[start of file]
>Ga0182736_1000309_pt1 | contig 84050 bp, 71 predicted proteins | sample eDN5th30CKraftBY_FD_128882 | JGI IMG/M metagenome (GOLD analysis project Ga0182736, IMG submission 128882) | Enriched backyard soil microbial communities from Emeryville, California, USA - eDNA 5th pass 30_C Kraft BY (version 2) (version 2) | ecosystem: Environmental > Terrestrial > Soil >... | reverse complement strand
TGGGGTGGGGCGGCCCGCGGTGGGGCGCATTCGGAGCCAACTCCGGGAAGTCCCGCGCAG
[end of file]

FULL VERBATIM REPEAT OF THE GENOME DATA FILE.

>Ga0182736_1000309_pt1 | contig 84050 bp, 71 predicted proteins | sample eDN5th30CKraftBY_FD_128882 | JGI IMG/M metagenome (GOLD analysis project Ga0182736, IMG submission 128882) | Enriched backyard soil microbial communities from Emeryville, California, USA - eDNA 5th pass 30_C Kraft BY (version 2) (version 2) | ecosystem: Environmental > Terrestrial > Soil >... | reverse complement strand
TGGGGTGGGGCGGCCCGCGGTGGGGCGCATTCGGAGCCAACTCCGGGAAGTCCCGCGCAG